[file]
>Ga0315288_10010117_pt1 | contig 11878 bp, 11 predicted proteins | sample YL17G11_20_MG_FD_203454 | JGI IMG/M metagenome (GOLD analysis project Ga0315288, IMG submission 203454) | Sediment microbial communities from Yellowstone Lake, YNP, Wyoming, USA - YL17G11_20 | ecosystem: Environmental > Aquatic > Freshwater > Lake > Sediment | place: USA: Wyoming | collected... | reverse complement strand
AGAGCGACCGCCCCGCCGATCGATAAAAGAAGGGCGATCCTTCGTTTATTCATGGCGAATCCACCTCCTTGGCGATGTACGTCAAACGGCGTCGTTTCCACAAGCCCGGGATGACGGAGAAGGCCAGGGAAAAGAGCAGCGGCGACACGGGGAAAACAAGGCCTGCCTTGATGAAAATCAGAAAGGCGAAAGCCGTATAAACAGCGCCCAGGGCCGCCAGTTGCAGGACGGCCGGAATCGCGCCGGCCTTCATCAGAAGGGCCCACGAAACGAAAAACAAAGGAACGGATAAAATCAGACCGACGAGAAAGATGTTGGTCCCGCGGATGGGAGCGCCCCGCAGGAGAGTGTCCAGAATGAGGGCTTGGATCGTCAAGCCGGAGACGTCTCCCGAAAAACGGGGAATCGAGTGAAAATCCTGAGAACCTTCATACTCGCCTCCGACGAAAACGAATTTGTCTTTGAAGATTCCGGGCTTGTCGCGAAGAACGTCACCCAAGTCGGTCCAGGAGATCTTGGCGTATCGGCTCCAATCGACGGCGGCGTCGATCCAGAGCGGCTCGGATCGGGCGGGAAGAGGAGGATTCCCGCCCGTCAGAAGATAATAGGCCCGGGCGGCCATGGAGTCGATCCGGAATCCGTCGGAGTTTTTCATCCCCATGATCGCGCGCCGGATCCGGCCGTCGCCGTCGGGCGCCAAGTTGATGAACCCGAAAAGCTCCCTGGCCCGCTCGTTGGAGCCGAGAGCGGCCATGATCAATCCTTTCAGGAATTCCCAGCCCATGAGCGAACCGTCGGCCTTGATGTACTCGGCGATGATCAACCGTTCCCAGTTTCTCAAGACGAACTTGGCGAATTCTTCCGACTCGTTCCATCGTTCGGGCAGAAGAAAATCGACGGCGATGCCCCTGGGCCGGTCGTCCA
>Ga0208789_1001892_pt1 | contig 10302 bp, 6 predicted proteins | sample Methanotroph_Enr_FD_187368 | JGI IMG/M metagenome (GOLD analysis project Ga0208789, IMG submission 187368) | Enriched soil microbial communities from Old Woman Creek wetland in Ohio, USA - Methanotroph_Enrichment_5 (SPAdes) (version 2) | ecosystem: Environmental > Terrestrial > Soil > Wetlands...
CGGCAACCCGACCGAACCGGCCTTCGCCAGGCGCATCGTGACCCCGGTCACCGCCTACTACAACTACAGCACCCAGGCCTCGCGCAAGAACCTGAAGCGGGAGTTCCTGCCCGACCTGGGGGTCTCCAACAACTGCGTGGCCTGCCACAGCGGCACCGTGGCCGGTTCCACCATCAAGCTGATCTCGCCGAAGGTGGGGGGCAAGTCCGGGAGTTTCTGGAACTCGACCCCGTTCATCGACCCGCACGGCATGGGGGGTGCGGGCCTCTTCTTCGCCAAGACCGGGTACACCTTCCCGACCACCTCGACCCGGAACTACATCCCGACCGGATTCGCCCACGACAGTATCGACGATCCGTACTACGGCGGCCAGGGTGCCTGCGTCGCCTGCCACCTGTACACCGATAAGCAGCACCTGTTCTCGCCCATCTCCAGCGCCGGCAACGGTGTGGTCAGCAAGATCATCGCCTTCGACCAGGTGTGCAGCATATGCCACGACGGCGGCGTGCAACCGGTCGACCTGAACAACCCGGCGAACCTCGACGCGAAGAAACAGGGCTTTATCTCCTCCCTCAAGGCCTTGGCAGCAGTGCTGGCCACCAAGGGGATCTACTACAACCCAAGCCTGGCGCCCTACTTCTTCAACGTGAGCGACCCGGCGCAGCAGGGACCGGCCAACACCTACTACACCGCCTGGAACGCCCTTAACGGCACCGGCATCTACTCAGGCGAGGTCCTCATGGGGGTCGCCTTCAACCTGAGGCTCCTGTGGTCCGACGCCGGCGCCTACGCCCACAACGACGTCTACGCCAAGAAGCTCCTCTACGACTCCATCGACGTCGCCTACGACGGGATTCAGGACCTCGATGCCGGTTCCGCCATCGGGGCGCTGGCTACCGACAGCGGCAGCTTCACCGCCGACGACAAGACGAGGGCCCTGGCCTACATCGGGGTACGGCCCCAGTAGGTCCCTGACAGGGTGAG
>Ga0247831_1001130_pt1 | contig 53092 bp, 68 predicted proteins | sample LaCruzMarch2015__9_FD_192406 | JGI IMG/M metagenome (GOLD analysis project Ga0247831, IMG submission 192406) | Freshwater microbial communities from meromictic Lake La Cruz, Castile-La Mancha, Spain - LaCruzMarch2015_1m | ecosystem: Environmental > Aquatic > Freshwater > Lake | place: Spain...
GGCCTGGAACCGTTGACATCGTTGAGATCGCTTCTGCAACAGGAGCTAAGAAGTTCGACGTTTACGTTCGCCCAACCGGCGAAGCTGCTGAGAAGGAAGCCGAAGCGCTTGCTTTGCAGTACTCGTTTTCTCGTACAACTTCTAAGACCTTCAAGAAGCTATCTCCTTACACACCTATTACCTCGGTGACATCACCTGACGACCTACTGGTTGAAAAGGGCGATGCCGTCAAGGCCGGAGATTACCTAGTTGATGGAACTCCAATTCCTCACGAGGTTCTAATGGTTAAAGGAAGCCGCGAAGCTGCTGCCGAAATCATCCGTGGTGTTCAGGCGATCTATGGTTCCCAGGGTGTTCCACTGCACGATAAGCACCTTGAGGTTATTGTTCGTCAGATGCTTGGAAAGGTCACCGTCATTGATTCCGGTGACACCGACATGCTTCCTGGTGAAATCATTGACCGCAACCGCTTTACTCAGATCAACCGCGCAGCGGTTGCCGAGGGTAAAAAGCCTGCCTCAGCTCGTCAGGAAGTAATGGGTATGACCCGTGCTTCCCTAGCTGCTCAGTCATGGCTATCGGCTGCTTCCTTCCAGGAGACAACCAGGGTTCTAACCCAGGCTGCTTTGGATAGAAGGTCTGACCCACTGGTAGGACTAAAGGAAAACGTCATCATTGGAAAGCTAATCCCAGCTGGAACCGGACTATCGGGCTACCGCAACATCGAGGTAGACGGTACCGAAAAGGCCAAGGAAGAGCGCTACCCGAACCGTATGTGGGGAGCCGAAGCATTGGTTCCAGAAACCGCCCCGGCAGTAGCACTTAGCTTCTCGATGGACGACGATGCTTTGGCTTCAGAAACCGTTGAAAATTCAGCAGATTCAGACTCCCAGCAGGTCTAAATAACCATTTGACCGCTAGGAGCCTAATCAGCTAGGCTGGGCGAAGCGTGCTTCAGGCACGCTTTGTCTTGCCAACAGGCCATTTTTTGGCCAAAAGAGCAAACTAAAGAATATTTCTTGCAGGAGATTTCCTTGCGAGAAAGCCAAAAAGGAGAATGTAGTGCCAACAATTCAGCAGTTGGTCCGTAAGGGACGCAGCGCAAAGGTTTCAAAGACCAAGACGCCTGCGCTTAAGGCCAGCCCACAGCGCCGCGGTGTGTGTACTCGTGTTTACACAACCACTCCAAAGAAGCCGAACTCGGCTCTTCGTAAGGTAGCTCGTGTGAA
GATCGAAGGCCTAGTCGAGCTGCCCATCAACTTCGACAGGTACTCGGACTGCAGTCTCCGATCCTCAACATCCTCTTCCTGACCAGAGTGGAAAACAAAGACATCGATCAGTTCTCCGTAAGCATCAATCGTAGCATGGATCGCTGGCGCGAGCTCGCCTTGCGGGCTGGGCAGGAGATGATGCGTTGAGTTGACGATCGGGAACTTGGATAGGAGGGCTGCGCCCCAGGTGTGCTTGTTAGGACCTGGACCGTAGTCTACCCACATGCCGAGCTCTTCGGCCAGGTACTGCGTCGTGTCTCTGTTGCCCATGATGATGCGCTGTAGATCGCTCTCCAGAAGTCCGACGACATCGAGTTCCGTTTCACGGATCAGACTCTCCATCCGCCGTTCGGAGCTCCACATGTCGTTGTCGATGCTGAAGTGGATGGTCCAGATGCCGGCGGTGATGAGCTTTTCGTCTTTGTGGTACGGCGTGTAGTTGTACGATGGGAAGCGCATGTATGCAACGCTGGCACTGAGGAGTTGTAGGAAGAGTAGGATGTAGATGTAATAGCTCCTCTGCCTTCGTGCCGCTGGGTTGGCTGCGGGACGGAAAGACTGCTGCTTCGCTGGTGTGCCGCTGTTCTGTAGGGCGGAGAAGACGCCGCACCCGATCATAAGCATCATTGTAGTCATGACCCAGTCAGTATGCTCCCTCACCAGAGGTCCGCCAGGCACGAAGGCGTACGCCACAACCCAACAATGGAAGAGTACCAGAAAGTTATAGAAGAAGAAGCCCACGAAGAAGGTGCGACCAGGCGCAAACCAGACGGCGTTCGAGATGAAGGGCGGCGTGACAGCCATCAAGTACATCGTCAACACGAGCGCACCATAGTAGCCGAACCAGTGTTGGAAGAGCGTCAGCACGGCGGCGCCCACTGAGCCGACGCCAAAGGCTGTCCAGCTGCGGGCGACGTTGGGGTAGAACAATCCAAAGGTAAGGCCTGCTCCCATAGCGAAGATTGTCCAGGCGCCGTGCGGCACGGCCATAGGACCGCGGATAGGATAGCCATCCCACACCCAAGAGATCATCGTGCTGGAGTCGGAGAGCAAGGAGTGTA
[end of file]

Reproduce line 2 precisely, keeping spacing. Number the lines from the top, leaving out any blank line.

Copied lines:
AGAGCGACCGCCCCGCCGATCGATAAAAGAAGGGCGATCCTTCGTTTATTCATGGCGAATCCACCTCCTTGGCGATGTACGTCAAACGGCGTCGTTTCCACAAGCCCGGGATGACGGAGAAGGCCAGGGAAAAGAGCAGCGGCGACACGGGGAAAACAAGGCCTGCCTTGATGAAAATCAGAAAGGCGAAAGCCGTATAAACAGCGCCCAGGGCCGCCAGTTGCAGGACGGCCGGAATCGCGCCGGCCTTCATCAGAAGGGCCCACGAAACGAAAAACAAAGGAACGGATAAAATCAGACCGACGAGAAAGATGTTGGTCCCGCGGATGGGAGCGCCCCGCAGGAGAGTGTCCAGAATGAGGGCTTGGATCGTCAAGCCGGAGACGTCTCCCGAAAAACGGGGAATCGAGTGAAAATCCTGAGAACCTTCATACTCGCCTCCGACGAAAACGAATTTGTCTTTGAAGATTCCGGGCTTGTCGCGAAGAACGTCACCCAAGTCGGTCCAGGAGATCTTGGCGTATCGGCTCCAATCGACGGCGGCGTCGATCCAGAGCGGCTCGGATCGGGCGGGAAGAGGAGGATTCCCGCCCGTCAGAAGATAATAGGCCCGGGCGGCCATGGAGTCGATCCGGAATCCGTCGGAGTTTTTCATCCCCATGATCGCGCGCCGGATCCGGCCGTCGCCGTCGGGCGCCAAGTTGATGAACCCGAAAAGCTCCCTGGCCCGCTCGTTGGAGCCGAGAGCGGCCATGATCAATCCTTTCAGGAATTCCCAGCCCATGAGCGAACCGTCGGCCTTGATGTACTCGGCGATGATCAACCGTTCCCAGTTTCTCAAGACGAACTTGGCGAATTCTTCCGACTCGTTCCATCGTTCGGGCAGAAGAAAATCGACGGCGATGCCCCTGGGCCGGTCGTCCA